What is a phlebotomist?
Phlebotomists draw blood for tests, transfusions, research, or blood donations. Phlebotomists work mainly in hospitals, medical and diagnostic laboratories, blood donor centers, and physician offices.
The median annual wage for phlebotomists was $33,670 in May 2017. Employment of phlebotomists is projected to grow 25 percent from 2016 to 2026, much faster than the average for all occupations.
Source: Bureau of Labor Statistics, U.S. Department of Labor, Occupational Outlook Handbook, Phlebotomists, on the Internet at https://www.bls.gov/ooh/healthcare/phlebotomists.htm (visited May 02, 2018).
Dixie State University offers a one-semester phlebotomy course. Participants must have excellent interpersonal skills and a strong interest in the healthcare field. Students are required to practice venipuncture procedures on each other as part of the laboratory experience. A more detailed course description can be found here.
Program Learning Outcomes
- Demonstrate proficient skill collecting high quality blood specimens via venipuncture and dermal puncture.
- Communicate effectively as a member of interdisciplinary healthcare teams providing exemplary patient care.
Course Learning Outcomes
- Demonstrate appropriate and effective communication with patients, exercising calm and reasoned judgement during the performance of phlebotomy procedures.
- Competently perform venous and capillary puncture procedures using a variety of methods and equipment including but not limited to evacuated tube systems, safety syringes and transfer devices, safety needles and winged infusion sets, and lancets, obtaining blood samples suitable for analysis in the medical laboratory.
- Troubleshoot factors that affect phlebotomy procedures and take appropriate actions within predetermined limits when corrections are warranted.
- Comply with all regulations governing patient and employee safety, including standard precautions.
- Project an image of professionalism in appearance, dress, and confidence.
- Demonstrate basic knowledge of healthcare delivery systems.
- Apply knowledge, skills, and values learned from course work to new situations including assisting in the collection and transportation of specimens other than blood, and technical and clerical functions.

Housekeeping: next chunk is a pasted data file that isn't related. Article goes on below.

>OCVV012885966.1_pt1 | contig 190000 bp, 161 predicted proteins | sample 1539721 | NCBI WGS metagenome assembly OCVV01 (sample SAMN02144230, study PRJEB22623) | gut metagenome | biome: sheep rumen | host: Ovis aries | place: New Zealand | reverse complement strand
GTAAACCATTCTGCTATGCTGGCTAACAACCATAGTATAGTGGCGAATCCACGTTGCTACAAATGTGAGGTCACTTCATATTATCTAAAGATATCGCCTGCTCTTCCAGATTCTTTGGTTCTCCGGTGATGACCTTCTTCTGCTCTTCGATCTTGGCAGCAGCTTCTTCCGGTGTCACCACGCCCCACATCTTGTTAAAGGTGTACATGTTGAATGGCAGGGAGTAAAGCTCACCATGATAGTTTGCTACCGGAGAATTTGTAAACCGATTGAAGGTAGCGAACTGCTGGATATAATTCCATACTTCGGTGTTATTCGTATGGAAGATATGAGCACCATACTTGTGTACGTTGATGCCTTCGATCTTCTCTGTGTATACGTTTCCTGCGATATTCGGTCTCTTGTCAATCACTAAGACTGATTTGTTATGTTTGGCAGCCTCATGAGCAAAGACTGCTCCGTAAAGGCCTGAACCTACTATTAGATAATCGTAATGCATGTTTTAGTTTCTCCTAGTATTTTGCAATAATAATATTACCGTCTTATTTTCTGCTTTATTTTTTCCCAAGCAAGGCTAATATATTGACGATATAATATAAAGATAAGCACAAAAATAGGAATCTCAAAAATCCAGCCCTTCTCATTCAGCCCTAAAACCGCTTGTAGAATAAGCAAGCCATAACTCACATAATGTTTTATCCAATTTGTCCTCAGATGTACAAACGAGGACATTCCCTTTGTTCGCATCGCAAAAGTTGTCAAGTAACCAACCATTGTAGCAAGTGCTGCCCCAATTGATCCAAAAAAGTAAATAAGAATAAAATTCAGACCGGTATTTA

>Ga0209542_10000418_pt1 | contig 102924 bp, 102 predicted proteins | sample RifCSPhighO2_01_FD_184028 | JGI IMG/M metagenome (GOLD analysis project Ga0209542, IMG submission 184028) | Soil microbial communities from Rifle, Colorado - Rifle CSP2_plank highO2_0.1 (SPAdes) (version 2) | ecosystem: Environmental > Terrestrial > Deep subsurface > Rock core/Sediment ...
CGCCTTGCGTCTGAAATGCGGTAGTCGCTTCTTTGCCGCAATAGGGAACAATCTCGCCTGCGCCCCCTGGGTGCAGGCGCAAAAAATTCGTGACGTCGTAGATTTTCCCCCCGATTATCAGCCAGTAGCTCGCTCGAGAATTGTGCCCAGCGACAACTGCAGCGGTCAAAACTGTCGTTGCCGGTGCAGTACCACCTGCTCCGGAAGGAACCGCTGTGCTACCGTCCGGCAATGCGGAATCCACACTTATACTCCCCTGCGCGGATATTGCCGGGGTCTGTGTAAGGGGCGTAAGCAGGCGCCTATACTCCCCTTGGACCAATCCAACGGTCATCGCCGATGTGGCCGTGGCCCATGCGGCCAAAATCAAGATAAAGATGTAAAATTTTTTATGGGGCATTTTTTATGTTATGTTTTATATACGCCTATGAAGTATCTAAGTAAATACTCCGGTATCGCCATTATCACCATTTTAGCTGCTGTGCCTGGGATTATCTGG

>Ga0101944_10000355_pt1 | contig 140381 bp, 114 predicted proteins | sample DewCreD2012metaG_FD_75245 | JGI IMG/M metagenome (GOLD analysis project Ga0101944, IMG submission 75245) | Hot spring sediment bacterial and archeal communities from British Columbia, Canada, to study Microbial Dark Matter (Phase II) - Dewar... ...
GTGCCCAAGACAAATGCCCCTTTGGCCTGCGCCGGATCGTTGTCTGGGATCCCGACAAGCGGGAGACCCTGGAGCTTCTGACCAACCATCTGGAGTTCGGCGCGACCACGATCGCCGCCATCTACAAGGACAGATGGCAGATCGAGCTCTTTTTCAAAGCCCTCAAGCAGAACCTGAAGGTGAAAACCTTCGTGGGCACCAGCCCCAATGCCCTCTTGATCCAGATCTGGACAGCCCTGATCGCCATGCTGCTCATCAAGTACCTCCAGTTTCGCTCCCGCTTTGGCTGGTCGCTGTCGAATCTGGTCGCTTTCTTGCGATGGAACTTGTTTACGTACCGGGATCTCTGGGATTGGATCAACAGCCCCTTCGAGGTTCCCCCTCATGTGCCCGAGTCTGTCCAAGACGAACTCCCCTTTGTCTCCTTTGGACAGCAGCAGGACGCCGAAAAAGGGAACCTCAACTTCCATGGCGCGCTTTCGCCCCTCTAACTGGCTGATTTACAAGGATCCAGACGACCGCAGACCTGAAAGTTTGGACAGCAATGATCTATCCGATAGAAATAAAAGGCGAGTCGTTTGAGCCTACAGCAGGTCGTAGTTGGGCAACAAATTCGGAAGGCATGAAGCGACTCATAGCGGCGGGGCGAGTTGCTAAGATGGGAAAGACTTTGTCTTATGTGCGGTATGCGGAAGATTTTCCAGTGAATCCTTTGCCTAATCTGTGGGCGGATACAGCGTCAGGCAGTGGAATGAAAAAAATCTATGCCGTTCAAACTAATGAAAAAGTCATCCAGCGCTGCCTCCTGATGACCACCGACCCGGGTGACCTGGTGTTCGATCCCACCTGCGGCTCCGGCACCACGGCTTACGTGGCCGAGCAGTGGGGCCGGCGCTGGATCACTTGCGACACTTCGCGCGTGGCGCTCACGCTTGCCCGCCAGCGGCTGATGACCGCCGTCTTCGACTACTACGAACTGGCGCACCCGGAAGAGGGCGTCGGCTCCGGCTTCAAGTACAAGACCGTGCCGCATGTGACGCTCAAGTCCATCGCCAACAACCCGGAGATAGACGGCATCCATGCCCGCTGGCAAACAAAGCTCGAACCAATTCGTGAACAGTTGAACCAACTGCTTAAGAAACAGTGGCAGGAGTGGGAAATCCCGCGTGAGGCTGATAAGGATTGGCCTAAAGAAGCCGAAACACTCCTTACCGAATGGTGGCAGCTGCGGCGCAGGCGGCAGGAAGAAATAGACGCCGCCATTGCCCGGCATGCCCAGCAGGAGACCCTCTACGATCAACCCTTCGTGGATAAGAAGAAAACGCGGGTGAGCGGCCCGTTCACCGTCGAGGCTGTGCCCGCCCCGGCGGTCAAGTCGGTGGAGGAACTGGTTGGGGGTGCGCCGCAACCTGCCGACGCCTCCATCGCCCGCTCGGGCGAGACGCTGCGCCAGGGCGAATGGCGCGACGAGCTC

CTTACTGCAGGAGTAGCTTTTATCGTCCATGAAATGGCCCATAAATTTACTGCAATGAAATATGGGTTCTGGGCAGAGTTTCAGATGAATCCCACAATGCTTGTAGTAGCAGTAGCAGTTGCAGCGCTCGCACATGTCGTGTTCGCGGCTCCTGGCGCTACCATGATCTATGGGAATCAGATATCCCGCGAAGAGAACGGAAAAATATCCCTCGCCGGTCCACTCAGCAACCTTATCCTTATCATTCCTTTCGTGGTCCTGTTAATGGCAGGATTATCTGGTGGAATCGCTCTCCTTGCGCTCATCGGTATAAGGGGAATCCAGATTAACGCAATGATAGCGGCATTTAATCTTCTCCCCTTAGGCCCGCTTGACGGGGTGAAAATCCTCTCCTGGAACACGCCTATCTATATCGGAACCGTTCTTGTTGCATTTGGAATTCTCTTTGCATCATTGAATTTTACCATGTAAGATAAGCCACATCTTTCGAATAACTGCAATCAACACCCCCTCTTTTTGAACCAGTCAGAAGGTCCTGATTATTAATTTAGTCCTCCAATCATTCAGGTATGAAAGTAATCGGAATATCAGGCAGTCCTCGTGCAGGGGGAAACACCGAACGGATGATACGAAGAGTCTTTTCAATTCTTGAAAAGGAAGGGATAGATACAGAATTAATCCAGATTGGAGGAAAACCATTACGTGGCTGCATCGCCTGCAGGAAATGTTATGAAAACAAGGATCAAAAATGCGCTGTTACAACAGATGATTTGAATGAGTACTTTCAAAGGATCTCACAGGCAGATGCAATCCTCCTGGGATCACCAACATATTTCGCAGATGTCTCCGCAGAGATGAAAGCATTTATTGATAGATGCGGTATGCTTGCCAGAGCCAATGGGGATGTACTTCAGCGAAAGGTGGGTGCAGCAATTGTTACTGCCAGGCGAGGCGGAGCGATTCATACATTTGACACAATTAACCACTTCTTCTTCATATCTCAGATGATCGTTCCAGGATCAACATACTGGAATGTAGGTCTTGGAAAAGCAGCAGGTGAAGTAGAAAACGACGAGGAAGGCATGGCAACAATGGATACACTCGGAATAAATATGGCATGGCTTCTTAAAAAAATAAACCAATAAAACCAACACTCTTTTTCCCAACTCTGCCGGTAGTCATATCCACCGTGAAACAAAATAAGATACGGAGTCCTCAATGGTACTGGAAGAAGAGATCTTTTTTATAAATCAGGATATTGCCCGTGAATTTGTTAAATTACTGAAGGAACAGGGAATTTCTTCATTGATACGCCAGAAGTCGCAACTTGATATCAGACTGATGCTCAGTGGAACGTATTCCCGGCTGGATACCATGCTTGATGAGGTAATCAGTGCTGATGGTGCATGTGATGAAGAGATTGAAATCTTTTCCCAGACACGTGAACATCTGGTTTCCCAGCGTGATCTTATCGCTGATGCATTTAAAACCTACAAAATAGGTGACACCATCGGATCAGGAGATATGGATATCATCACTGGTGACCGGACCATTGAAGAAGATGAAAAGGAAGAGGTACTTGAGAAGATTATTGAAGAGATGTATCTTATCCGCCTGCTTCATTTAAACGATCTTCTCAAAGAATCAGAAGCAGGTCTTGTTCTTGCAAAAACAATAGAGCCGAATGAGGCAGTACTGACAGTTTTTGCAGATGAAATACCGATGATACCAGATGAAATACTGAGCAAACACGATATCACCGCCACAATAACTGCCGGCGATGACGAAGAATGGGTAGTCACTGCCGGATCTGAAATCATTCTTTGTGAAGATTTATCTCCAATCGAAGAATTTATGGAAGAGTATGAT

Fees and Other Costs
- The course fee is $60.00 (laboratory fee + certificate fee).
- The cost for the background check, drug screen and the compliance tracking account is $134.00.
- The estimated total cost for immunizations and/or blood testing ranges from $100.00-$300.00 (depending on health insurance coverage); typically, lowest costs can be found at any health department or at DSU Health & Counseling Center.
Students taking this course are required to meet certain health and safety standards. The following requirements are mandatory and must be completed by deadlines given upon course registration.
Screenings and certifications
- Drug screen (instructions sent upon course registration)
- Background check (instructions sent upon course registration)
- CPR/AED certification: American Heart Association or American Red Cross BLS/Healthcare Provider CPR certification
- Hepatitis B: Proof of 3 vaccinations and a positive antibody titer (showing immunity/reactivity) demonstrated by a lab report
- MMR (measles, mumps, rubella): Proof of 2 vaccinations or a positive antibody titer (showing immunity) demonstrated by a lab report
- TDaP: Proof of 1 vaccination administered within the past 10 years
- Varicella (chicken pox): Proof of 2 vaccinations or a positive antibody titer (showing immunity) demonstrated by a lab report
- Tuberculosis (TB): Either of the following TB tests performed within the past 12 months is acceptable:
- Blood test (QuantiFERON Gold or T-SPOT.TB) with negative result
- Proof of two separate TB skin tests (administered at least 7 days apart and within 1-3 weeks of each other), both with negative result